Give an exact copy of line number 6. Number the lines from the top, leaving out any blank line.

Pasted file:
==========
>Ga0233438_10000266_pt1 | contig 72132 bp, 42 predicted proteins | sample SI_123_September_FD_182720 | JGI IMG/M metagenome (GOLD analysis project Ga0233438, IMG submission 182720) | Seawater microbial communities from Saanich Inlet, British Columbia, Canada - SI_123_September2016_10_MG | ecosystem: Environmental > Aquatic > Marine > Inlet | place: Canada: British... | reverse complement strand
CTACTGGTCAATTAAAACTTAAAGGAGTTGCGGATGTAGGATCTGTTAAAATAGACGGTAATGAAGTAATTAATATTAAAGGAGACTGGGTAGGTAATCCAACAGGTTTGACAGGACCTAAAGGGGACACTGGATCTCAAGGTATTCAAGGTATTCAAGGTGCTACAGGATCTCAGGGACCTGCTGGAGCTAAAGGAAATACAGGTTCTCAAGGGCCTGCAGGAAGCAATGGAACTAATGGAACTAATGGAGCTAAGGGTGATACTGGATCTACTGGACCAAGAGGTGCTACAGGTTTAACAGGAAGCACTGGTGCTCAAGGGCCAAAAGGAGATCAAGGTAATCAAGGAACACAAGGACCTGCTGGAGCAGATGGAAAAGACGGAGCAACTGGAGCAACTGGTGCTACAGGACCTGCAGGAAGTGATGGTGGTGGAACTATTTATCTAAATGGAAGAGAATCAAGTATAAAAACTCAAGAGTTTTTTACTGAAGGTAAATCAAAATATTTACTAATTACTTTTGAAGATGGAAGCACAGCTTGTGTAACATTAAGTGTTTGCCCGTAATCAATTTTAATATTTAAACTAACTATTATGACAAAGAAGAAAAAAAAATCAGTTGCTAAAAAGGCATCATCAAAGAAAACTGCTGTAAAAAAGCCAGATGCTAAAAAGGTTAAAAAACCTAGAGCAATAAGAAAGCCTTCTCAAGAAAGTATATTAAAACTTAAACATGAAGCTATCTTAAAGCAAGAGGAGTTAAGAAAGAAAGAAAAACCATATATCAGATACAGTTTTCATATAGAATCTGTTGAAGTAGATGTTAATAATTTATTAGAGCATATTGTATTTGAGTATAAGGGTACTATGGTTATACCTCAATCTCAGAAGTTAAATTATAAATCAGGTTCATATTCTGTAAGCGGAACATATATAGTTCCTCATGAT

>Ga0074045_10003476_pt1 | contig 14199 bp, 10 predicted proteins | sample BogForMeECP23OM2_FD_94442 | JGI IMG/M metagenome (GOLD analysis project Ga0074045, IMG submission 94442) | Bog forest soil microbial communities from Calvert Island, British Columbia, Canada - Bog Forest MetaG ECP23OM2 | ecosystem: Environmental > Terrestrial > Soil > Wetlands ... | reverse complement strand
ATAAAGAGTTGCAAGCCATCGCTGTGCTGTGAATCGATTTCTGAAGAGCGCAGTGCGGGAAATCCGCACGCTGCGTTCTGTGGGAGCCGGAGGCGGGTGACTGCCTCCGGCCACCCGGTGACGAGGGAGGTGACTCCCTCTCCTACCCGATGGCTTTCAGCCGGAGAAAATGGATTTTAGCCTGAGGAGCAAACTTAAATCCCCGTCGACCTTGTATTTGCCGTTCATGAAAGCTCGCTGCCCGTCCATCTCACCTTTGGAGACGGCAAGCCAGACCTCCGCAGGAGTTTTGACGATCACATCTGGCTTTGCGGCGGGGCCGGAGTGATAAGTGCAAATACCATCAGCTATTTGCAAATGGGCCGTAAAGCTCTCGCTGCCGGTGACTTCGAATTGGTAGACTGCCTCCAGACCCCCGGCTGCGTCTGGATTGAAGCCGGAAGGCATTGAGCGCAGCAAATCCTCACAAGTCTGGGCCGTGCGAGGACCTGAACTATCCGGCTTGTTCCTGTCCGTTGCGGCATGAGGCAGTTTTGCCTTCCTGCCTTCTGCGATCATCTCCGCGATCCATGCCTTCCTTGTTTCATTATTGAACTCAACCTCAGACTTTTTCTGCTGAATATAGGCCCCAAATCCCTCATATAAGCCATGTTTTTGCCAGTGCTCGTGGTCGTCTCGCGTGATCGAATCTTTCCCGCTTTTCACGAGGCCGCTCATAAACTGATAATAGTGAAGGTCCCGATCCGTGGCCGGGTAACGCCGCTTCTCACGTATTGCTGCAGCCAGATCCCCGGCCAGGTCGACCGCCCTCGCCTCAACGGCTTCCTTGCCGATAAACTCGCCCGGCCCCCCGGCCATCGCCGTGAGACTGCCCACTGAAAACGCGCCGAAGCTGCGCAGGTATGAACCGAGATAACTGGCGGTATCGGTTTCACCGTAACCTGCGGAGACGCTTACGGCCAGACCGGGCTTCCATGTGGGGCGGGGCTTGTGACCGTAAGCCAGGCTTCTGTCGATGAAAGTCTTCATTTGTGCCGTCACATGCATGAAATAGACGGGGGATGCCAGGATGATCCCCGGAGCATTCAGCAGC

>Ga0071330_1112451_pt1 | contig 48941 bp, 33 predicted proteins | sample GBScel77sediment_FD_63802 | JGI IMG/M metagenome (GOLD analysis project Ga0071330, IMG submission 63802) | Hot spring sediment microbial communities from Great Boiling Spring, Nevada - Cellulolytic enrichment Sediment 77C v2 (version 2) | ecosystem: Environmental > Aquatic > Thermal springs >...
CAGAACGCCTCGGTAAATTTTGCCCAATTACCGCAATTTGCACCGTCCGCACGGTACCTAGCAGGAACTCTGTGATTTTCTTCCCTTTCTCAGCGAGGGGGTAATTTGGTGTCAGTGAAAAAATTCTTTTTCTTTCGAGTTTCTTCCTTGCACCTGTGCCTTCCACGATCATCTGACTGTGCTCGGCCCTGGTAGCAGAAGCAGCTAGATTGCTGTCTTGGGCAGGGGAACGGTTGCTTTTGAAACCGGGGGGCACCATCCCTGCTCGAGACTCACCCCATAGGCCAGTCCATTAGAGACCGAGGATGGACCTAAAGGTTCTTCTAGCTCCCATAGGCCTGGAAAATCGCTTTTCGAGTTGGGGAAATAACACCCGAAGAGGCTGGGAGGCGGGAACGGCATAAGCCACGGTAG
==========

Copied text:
CAGAACGCCTCGGTAAATTTTGCCCAATTACCGCAATTTGCACCGTCCGCACGGTACCTAGCAGGAACTCTGTGATTTTCTTCCCTTTCTCAGCGAGGGGGTAATTTGGTGTCAGTGAAAAAATTCTTTTTCTTTCGAGTTTCTTCCTTGCACCTGTGCCTTCCACGATCATCTGACTGTGCTCGGCCCTGGTAGCAGAAGCAGCTAGATTGCTGTCTTGGGCAGGGGAACGGTTGCTTTTGAAACCGGGGGGCACCATCCCTGCTCGAGACTCACCCCATAGGCCAGTCCATTAGAGACCGAGGATGGACCTAAAGGTTCTTCTAGCTCCCATAGGCCTGGAAAATCGCTTTTCGAGTTGGGGAAATAACACCCGAAGAGGCTGGGAGGCGGGAACGGCATAAGCCACGGTAG